Camera Controls, and their part in Image Sharpness

Camera Controls.

The diagram below represents a typical manual focus film S.L.R. camera with a short zoom lens fitted. Different models of camera will possess features in addition to those detailed above; digital cameras will not possess the features associated with film transport; and compact cameras with a lot of automation may not physically permit user-access to these controls; these, then, are the fundamental controls as far as photographers are concerned, and they are common to all cameras.

Single Lens Reflex or SLR Camera.

Single Lens -  the same lens is used both to view the scene and to take the photograph;
Reflex - the use of this single lens is possible because the construction utilises a mirror which directs light up through the pentaprism for viewing, but which moves out of the way to allow light to pass through the shutter when the photograph is taken;
WYSIWYG - Because the use of the mirror allows the same lens to both view the scene and take the photograph, what you see in the viewfinder is what you get in the photograph.

These are the three characteristics of the SLR Camera.

The two principal camera controls of shutter speed and lens aperture are used in the control of both image appearance and camera exposure. Their use in control of image appearance (specifically with regard to image SHARPNESS) is what is under consideration here. Their use in the control of camera exposure will be addressed separately.

Holding the Camera.

The largest single factor contributing to unsharp photographs is camera shake due to inappropriate handling of the camera. The most stable hand-holding technique is illustrated below left: the left hand cradles the lens and supports the camera body, while the right hand operates control switches (or dials) and the shutter release button.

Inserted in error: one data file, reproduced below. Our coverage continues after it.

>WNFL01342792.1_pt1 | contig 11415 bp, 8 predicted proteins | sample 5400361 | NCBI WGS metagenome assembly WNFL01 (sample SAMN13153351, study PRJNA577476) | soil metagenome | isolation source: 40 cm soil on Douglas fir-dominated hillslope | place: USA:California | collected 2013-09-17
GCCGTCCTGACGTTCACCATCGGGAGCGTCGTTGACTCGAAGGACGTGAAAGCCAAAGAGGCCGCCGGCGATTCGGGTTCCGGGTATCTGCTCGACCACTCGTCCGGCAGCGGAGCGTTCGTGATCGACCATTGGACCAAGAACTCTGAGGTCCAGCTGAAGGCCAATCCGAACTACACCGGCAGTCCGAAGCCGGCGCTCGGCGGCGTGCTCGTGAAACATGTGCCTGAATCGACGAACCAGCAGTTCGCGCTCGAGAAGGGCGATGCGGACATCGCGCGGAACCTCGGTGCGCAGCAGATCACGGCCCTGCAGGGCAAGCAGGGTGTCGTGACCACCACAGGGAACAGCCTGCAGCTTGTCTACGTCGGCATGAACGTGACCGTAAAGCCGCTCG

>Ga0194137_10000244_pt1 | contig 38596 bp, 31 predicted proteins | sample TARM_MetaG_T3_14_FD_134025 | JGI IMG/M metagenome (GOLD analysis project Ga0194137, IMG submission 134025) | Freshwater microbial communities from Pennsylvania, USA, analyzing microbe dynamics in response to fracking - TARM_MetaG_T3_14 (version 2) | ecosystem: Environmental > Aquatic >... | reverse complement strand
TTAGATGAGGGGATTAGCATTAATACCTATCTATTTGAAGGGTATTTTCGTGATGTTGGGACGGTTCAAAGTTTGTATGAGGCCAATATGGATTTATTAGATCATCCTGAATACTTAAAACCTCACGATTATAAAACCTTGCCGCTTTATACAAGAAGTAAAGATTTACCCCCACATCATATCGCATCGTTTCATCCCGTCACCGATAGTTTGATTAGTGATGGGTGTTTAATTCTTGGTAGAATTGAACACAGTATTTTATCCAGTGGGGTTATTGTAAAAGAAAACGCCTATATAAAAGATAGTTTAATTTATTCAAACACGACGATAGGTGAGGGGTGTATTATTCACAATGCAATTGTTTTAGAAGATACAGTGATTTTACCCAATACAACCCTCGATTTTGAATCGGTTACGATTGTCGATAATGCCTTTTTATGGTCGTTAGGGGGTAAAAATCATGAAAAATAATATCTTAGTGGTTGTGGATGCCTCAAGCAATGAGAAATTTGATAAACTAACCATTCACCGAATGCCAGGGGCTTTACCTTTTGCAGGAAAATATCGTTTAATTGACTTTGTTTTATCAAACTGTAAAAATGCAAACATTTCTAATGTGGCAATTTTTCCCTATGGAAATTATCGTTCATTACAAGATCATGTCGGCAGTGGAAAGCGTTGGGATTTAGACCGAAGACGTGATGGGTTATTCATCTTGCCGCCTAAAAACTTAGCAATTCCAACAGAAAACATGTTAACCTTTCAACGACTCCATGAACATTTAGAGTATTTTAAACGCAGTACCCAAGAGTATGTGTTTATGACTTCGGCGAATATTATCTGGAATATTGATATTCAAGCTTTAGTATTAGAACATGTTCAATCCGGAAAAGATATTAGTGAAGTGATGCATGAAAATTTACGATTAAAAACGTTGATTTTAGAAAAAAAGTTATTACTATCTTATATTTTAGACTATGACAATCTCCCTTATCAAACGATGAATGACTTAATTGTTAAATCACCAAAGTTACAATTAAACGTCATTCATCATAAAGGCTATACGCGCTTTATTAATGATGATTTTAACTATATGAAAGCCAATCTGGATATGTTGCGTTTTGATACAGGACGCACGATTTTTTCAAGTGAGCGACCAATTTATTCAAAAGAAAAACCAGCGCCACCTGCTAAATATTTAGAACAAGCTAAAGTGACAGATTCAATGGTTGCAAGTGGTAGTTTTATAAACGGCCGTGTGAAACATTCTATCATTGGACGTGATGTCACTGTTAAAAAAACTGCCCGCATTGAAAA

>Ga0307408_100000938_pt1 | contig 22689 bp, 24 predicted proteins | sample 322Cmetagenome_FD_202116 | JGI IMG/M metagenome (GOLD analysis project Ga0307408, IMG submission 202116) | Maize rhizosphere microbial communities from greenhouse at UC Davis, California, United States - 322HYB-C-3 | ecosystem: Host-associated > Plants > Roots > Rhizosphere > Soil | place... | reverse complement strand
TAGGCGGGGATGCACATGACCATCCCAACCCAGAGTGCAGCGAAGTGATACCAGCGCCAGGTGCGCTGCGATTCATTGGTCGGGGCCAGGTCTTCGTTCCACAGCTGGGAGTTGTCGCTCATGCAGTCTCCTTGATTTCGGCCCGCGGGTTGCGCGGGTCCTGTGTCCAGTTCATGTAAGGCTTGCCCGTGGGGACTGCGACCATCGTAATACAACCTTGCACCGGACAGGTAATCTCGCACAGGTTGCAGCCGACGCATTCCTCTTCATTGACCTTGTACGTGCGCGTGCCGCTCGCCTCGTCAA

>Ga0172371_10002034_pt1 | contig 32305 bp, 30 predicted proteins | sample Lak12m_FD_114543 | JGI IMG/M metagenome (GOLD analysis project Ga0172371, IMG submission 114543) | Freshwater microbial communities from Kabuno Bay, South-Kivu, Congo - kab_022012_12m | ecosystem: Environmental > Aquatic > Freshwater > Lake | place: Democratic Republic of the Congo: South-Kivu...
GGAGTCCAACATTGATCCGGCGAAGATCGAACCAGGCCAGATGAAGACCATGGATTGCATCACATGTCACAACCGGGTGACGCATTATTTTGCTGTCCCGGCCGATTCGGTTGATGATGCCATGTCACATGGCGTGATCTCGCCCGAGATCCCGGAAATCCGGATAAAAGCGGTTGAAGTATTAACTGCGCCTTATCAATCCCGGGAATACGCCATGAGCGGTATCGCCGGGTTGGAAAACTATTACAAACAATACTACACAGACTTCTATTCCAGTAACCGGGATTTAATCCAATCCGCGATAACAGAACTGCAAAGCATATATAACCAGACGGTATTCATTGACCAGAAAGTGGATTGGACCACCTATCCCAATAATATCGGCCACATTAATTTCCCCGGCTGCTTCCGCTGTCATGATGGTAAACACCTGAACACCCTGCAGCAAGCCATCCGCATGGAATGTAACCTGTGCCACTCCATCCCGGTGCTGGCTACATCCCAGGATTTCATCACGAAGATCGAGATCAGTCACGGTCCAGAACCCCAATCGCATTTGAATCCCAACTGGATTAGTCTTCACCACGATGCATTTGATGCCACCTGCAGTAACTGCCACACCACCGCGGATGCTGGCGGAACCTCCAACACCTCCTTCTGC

A second factor contributing to camera shake is the (unintentional) use of too-slow a shutter speed. The rule of thumb suggests that the slowest shutter speed capable of being hand-held is the reciprocal of the focal length of the lens being used. For example: 28mm lens, 1/30th second; 200mm lens, 1/250th second. The use of a sturdy tripod and remote release minimises the risk of camera shake in all but the windiest conditions.

Focal Length.

The focal length of a lens is defined as “the distance (nowadays in mm.) between the rear nodal point and the image plane when the lens is focussed on an object at infinity”. However, without some understanding of the construction of lenses and the optical functioning of compound lenses, such a technical definition is less than helpful. As practical photographers, you need some useful practical way of understanding what focal length means in terms of translating the picture in your head into the image you make with your camera. The simplest way to do this is to think in terms of angle of view, or conversely, in terms of image magnification.

A short focal length lens is generally less than 50mm. So, for 35mm. format, 35mm., 28mm., 24mm., 20mm. are all short focal length. These are Wide Angle focal lengths, that is, the angle of view which is seen by the camera covers a wide horizontal angle. Because the image area is fixed by the format of the camera, in order to fit all of a wide angle of view into the image area, image magnification of a short focal length, or wide angle lens, must be small.